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Familial Psoriasis May Not Be Tied to Obesity

Patients with familial psoriasis were younger, had a lower BMI at diagnosis versus nonfamilial psoriasis

WEDNESDAY, Jan. 29, 2020 (HealthDay News) -- Obesity does not necessarily induce or contribute to familial psoriasis, according to a study published online Jan. 17 in the Journal of Dermatology.

Bolortuya Bayaraa, M.D., from Fukuoka University in Japan, and colleagues used data from the Fukuoka University Psoriasis Registry to compare obesity status at the onset of psoriasis in patients (≥10 years) with and without familial psoriasis (27 and 428 patients, respectively).

The researchers found that age at onset was younger for both men and women with familial psoriasis (34 and 40 years, respectively) compared with participants with nonfamilial psoriasis (48 and 53 years, respectively). Patients with familial psoriasis had lower body mass index (BMI; 22.0 kg/m²) than those with nonfamilial psoriasis (23.2 kg/m²) when accounting for age- and sex-adjusted average BMI values.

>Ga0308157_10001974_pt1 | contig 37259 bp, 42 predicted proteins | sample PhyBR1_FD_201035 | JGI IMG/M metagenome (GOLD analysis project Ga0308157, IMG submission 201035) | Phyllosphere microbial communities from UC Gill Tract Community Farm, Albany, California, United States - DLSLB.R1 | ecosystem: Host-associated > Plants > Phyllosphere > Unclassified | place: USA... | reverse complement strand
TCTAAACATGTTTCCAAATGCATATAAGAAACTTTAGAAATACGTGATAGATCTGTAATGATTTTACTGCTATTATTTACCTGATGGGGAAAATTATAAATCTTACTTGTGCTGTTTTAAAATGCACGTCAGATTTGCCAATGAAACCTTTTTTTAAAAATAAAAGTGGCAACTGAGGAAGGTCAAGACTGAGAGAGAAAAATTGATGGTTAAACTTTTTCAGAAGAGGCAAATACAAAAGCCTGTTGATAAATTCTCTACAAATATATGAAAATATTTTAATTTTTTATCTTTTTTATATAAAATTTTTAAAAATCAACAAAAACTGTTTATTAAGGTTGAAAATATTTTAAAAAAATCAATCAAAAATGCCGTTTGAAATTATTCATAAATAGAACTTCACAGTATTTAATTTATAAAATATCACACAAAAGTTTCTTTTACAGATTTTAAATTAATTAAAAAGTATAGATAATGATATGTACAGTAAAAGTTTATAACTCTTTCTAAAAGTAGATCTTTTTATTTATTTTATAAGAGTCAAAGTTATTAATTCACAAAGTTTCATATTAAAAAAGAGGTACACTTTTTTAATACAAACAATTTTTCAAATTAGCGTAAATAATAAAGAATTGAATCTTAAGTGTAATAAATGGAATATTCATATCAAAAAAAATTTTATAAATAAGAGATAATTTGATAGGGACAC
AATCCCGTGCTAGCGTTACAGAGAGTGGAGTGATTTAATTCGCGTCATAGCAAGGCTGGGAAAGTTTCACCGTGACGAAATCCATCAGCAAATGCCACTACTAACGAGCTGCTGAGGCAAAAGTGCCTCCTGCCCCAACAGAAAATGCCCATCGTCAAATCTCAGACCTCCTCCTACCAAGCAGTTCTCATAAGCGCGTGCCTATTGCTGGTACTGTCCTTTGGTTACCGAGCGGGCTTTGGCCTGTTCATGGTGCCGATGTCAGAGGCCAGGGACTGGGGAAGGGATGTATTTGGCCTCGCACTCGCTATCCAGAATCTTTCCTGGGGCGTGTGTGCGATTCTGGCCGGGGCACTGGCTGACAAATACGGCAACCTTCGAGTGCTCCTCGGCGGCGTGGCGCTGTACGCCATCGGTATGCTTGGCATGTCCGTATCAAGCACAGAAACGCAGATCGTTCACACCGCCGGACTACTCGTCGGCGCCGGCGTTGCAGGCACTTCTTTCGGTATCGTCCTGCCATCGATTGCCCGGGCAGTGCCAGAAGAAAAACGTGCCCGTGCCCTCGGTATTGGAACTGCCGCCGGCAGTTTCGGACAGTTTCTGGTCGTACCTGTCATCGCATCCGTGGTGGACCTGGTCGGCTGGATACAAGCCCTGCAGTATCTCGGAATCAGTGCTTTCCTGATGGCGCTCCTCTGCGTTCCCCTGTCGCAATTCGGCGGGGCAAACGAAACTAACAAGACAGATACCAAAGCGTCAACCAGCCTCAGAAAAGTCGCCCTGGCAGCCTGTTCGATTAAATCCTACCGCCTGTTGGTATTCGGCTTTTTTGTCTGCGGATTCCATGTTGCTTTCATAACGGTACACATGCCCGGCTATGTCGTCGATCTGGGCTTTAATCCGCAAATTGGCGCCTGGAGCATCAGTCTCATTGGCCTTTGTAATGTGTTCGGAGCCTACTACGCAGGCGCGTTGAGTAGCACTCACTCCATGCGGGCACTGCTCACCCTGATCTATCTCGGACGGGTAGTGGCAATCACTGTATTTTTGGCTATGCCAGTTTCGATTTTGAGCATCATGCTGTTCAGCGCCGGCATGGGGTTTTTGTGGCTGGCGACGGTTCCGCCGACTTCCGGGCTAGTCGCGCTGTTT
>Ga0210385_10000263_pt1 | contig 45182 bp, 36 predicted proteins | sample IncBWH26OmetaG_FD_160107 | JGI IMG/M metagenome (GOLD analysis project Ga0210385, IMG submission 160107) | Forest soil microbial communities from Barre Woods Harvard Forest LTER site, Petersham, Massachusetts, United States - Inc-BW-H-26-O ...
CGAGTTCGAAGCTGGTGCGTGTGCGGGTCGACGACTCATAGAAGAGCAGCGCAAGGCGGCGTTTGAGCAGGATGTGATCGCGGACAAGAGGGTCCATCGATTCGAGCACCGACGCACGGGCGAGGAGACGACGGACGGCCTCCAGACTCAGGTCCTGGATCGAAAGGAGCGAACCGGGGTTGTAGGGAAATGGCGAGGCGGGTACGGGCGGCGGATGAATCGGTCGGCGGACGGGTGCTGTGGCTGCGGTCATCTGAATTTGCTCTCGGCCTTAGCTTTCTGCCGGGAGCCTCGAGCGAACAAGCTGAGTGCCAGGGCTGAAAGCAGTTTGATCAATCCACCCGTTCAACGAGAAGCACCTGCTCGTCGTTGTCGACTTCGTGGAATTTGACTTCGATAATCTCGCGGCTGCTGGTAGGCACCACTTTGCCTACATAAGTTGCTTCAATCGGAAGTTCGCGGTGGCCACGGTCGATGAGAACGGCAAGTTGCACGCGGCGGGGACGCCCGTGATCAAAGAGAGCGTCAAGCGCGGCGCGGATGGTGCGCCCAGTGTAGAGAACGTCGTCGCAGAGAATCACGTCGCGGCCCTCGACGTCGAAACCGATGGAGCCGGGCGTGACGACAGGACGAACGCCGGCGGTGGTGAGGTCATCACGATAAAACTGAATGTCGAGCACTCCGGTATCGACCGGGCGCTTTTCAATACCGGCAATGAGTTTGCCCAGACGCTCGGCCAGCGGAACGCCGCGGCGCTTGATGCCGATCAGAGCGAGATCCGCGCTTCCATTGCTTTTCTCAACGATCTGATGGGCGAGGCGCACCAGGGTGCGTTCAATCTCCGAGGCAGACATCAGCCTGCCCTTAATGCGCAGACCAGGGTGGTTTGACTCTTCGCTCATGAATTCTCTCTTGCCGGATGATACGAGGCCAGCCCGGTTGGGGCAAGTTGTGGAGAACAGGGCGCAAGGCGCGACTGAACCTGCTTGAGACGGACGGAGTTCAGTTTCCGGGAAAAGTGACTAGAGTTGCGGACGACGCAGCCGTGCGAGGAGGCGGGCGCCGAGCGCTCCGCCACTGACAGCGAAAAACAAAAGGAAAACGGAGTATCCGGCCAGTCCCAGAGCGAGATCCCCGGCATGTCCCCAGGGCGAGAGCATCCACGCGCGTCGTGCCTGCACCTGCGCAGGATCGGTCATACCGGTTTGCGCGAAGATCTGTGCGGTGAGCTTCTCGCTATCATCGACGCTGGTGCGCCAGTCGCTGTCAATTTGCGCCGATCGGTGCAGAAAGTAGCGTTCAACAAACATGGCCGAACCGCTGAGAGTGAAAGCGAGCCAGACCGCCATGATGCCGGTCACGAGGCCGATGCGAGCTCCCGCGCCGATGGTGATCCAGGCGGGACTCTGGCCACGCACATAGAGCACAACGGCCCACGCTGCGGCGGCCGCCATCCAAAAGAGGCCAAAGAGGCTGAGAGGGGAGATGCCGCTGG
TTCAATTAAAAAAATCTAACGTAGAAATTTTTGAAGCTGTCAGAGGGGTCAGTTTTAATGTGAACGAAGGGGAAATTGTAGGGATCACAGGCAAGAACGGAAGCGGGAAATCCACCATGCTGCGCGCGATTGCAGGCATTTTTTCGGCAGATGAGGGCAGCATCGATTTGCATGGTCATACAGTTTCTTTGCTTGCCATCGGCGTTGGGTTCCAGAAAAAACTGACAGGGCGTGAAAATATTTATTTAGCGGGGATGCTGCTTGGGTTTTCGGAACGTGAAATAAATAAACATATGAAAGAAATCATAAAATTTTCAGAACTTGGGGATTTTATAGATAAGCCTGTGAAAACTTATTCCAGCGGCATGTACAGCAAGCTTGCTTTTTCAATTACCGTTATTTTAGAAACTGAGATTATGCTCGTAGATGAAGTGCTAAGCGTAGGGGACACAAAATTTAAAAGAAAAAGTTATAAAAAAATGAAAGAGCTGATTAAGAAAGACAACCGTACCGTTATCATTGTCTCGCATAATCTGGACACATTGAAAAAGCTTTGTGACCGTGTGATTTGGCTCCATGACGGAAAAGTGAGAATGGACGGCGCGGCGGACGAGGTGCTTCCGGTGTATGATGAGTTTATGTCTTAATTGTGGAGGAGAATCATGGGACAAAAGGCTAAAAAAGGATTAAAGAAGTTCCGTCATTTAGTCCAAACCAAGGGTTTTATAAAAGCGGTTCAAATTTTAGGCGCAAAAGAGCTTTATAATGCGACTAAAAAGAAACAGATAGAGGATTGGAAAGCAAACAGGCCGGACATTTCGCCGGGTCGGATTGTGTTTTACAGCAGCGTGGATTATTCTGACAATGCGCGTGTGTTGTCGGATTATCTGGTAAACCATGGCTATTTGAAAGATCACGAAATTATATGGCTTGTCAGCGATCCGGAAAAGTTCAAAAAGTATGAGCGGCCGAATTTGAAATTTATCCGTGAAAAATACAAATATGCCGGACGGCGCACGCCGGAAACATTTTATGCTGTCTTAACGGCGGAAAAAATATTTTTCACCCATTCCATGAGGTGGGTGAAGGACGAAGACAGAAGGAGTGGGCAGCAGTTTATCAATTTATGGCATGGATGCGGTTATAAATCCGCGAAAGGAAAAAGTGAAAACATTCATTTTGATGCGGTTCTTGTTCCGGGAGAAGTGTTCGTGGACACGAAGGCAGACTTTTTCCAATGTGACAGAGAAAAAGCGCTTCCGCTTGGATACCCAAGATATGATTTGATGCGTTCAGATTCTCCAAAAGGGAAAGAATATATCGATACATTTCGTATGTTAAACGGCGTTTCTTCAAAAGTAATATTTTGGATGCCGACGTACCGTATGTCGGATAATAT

"Individuals with a family history of psoriasis should be considered to be at risk for developing the disease even if obesity is not present," the authors write.

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